• Library reading challenge.  This is quite a common summer activity, but remember that you don’t have to limit yourself to taking part in the standard challenge if it doesn’t excite you. You can set any kind of challenge you (and your kids) like! Some ideas would be:
    • How many different versions of Shakespeare’s plays can you read?
    • Read at least one book a week.
    • How many books on the Romans can you read?
    • Write four book reviews: on a book you like, on a book you don’t like, on a fiction book, on a non-fiction book.
    • Read one poetry book a week, and memorise your favourite poems.
  • Educational games.  Invest is some good quality educational games, and commit to playing them with your children. Perhaps you could start a weekly ‘Family Games Night’, or a ‘Games club’ with friends. You can find some of my recommended games here and here.
  • Picnic & walk.  Being outdoors in vital to health and beneficial to academic achievements. Kids and nature go together so well, and you will find it takes no effort to keep them entertained. Why not head out with a picnic and some friends to a field or woods. You can catch up with friends and your kids will pick up sticks, climb trees, inspect bugs, cloud watch, imagine they are dragons, hide in hedges, run till they drop and generally have FUN!
  • My Prince soaking up the inspiration at the Military Aviation Museum.

    My Prince soaking up the inspiration at the Military Aviation Museum.

    Museums. Actually, unless you are a ‘schooler’, I don’t recommend you do this one in summer! Avoid the crowds and go term time – it’ll save your sanity. But if this is your only opportunity, museums are fantastic places for learning fun. It doesn’t have to be a big London museum (though these make wonderful days out). A quick Google search should reveal smaller museums all around you, some with local history and others with specific interests.

  • Focus on a favourite topic.  The summer is a great time for projects. Perhaps your kids are interested in farming. Use these weeks to visit a variety of local farms. Organise behind the scenes trips to a working farm. Watch documentaries on farming. Plant your own veggies. Make your own butter. Have farm-filled summer fun!
  • Nature activities.  There are all kinds of nature-based activities online. Although it takes some mental effort for us non-crafty types, kids LOVE making things like salt ice sculptures and land art.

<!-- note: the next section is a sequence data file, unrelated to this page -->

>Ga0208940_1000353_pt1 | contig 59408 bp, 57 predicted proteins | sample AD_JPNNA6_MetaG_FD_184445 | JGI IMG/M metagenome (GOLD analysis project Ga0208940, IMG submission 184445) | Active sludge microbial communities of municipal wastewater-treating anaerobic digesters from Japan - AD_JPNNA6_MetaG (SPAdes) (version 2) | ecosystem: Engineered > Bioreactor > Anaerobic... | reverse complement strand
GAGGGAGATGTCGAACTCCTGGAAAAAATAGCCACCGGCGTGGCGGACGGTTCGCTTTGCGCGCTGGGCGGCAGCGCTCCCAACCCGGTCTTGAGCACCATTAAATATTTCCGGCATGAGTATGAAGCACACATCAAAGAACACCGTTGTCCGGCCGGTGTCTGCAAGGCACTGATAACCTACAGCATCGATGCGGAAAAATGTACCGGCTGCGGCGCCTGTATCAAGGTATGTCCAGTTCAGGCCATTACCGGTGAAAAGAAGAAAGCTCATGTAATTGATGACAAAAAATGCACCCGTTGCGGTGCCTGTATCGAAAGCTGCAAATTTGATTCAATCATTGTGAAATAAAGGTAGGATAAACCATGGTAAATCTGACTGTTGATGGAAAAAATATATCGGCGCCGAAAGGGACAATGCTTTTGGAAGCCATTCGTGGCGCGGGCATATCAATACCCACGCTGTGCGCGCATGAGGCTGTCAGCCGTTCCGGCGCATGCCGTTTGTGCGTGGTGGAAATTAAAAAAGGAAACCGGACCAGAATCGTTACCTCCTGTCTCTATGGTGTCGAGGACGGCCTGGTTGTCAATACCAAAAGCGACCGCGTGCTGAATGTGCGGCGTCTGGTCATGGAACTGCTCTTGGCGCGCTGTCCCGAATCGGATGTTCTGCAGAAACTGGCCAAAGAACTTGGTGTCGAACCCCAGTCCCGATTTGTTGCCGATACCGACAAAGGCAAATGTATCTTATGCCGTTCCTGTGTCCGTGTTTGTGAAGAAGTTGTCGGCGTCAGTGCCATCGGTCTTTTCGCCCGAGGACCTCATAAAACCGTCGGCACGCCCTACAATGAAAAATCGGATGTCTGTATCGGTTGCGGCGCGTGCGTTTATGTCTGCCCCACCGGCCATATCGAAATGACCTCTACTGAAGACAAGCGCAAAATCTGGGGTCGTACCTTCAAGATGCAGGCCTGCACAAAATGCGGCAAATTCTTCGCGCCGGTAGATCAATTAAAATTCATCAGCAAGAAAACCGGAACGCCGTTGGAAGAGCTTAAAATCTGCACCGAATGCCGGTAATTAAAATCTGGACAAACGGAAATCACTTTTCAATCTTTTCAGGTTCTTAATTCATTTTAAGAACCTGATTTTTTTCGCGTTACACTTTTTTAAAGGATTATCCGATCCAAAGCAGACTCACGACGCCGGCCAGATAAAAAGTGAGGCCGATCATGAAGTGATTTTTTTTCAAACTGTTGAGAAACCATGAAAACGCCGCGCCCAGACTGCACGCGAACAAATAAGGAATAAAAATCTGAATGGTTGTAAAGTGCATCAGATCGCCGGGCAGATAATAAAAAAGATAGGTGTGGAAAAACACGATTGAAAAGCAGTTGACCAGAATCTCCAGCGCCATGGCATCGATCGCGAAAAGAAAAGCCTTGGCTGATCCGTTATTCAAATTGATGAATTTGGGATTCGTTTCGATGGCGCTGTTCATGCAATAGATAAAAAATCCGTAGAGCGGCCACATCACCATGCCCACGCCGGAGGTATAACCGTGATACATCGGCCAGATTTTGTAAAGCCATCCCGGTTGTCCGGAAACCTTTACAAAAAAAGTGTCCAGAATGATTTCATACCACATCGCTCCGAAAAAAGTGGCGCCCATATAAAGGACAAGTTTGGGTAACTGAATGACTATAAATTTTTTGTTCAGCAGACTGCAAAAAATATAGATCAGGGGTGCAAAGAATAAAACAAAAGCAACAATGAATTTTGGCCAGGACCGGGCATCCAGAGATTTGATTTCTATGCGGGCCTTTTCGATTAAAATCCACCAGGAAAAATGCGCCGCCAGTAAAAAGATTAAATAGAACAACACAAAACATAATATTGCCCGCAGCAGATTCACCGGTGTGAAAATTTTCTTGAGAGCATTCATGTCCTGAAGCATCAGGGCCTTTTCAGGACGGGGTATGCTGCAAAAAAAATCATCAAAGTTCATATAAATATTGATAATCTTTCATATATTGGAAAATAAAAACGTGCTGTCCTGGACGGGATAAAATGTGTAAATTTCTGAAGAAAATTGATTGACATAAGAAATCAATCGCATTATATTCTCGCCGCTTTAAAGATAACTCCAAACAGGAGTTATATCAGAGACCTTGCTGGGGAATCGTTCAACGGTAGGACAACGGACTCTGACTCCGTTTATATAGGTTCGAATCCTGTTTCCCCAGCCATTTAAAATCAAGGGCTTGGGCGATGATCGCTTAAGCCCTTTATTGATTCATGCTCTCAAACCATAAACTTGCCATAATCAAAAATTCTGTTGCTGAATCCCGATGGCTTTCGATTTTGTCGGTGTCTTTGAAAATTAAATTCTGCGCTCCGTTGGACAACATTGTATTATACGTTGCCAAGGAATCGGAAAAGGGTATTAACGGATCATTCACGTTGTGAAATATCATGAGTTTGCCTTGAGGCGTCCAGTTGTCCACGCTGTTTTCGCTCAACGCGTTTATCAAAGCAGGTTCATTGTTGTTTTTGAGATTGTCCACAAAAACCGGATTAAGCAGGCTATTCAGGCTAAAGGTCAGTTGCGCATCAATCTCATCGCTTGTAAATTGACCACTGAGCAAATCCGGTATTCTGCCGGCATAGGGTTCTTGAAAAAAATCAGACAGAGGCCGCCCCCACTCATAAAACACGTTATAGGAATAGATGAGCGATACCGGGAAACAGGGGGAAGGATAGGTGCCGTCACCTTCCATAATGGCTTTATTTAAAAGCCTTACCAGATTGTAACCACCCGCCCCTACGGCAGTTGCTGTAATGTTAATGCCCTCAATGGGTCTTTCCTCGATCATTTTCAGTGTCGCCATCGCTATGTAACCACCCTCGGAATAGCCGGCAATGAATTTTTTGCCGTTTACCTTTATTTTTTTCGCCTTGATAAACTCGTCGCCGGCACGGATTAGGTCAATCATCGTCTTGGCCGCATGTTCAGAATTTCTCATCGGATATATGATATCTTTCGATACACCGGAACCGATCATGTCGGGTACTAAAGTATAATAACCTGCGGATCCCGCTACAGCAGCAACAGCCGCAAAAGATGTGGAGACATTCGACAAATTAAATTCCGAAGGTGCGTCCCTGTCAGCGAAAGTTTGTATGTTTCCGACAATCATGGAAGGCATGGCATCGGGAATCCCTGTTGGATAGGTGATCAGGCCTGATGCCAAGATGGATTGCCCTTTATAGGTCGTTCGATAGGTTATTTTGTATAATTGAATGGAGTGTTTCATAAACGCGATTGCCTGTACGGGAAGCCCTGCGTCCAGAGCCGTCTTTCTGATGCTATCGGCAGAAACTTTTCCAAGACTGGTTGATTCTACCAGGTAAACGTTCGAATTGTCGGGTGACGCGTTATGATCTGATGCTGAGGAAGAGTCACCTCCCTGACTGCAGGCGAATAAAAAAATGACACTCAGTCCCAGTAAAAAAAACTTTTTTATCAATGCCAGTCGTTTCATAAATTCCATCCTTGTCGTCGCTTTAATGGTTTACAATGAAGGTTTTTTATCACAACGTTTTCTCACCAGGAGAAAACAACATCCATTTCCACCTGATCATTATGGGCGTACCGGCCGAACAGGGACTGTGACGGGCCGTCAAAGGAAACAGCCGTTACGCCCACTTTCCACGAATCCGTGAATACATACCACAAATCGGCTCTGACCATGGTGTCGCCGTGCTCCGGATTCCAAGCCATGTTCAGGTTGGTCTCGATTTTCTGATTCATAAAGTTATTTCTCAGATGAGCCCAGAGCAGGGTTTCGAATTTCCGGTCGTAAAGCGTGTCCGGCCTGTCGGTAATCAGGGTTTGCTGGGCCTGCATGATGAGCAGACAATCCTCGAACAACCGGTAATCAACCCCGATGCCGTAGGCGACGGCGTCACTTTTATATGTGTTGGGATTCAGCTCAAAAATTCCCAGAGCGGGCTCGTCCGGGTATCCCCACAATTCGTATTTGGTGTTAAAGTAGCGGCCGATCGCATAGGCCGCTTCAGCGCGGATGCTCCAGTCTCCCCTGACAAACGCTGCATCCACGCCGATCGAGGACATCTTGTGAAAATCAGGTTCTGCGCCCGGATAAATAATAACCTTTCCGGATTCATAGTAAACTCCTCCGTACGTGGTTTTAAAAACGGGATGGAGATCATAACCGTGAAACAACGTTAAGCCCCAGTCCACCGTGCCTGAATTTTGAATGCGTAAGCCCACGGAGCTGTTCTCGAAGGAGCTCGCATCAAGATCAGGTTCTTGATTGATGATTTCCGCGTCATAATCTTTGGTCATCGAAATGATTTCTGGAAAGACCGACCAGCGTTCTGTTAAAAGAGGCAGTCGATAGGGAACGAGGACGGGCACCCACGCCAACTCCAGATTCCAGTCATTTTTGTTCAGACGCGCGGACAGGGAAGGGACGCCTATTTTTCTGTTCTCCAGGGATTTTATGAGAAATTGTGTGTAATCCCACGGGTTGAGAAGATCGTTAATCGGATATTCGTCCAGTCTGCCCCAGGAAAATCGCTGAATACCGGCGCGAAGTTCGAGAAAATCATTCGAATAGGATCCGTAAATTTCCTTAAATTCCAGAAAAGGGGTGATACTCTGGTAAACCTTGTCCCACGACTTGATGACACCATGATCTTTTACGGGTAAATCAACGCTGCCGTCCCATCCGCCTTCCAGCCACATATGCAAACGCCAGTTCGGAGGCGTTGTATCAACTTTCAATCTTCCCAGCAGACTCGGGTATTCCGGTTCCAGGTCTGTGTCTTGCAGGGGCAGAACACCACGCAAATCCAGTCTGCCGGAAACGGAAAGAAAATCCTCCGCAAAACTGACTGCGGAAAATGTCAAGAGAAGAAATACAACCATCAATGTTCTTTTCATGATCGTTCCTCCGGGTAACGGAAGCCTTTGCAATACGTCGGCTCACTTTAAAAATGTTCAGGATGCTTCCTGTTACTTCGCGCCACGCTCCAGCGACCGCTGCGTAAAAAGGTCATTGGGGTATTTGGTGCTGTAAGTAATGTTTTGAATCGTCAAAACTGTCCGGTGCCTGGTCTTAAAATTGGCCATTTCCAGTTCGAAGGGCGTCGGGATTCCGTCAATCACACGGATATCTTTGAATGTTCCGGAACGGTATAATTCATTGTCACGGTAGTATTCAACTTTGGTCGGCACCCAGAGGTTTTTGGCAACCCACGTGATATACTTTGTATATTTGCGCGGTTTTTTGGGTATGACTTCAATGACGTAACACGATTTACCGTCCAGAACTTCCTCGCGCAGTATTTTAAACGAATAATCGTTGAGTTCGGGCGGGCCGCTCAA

• House project.  Make this summer an ‘all hands on deck’ term. Maybe there’s a room you’ve always wanted to reorganise, an entrance you want to make more welcoming, a wall you want to paint or a bedroom you need to declutter. Take time to focus on one or two areas, and get the kids involved. Part of education involves learning to look after a home, and this kind of project teaches good stewardship and appreciation of space and beauty. It also has the potential to teach practical skills like painting, building and organising. Additionally, children love being a real part of the home, and involving them might be easier than trying to keep them out the way!

This is just a small sample of how you could weave in some learning fun with your kids this summer.  Do you have any other ideas?  I’d love to hear them!

Ten educational resources I love

I’m always on the look out for great quality resources to use at home for learning and Bible study.  Here are ten of my personal favourites.

  • Story of the World.  This is a much-loved read-aloud in our house. It provides a basic overview of world history. Volume I, which we currently use, starts from the first Nomads up to the last Roman Emperor. However, the series takes you right through up to modern times. It has a companion activity book which I also love, but this is quite expensive and I might not get the successive ones as I don’t feel we’ve made enough use of it to warrant the cost.
  • How to Draw.  This is a lovely clear book, which even non-artists like myself can follow and produce great results. It also contains snippets of information about each animal, which gives this book bonus points!
  • Flags of the World.  When I first got this game and read the instructions I was disappointed. It sounded boring and difficult, and not well suited to helping the kids learn. But I was very wrong! Prince and Princess both love this game, and often choose to play it together. Princess can now recognise most of the flags of Europe and have at least a good guess at the capitals of each country, too.
  • Pop-up, Pull-out Picture Atlas.  I adore this beautiful, fun atlas. It has a pop up globe which spins, and each continent has a pull out page with countries and capitals, as well as lists of landmarks and features for each country, flags, population and language info. It’s a bright, attractive book which Princess often pulls out and pages through just for fun.
  • Building foundations of scientific understanding.  I love this basic science curriculum. It covers four ‘strands’ of science:  The Nature of Matter, Life Science, Physical Science, Earth and Space Science. Each strand is interwoven with the others to provide a comprehensive and broad understanding. It is easy to follow with fun and practical activities. When we do ‘lessons’ from this book my kids think we are just playing games, and they beg for more!